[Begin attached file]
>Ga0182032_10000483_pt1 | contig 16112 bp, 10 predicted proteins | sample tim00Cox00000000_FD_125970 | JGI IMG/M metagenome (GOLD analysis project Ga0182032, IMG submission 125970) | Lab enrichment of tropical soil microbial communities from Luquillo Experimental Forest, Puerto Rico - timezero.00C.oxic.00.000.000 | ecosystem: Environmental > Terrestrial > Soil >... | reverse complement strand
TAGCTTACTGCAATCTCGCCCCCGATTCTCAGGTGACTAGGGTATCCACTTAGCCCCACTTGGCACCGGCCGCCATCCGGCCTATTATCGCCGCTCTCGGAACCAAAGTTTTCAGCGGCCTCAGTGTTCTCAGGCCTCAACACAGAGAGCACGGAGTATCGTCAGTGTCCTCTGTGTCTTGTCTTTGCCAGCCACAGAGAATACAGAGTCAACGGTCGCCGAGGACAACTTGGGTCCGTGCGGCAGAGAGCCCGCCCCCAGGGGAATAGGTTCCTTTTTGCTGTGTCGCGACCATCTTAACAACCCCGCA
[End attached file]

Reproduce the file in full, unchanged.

>Ga0182032_10000483_pt1 | contig 16112 bp, 10 predicted proteins | sample tim00Cox00000000_FD_125970 | JGI IMG/M metagenome (GOLD analysis project Ga0182032, IMG submission 125970) | Lab enrichment of tropical soil microbial communities from Luquillo Experimental Forest, Puerto Rico - timezero.00C.oxic.00.000.000 | ecosystem: Environmental > Terrestrial > Soil >... | reverse complement strand
TAGCTTACTGCAATCTCGCCCCCGATTCTCAGGTGACTAGGGTATCCACTTAGCCCCACTTGGCACCGGCCGCCATCCGGCCTATTATCGCCGCTCTCGGAACCAAAGTTTTCAGCGGCCTCAGTGTTCTCAGGCCTCAACACAGAGAGCACGGAGTATCGTCAGTGTCCTCTGTGTCTTGTCTTTGCCAGCCACAGAGAATACAGAGTCAACGGTCGCCGAGGACAACTTGGGTCCGTGCGGCAGAGAGCCCGCCCCCAGGGGAATAGGTTCCTTTTTGCTGTGTCGCGACCATCTTAACAACCCCGCA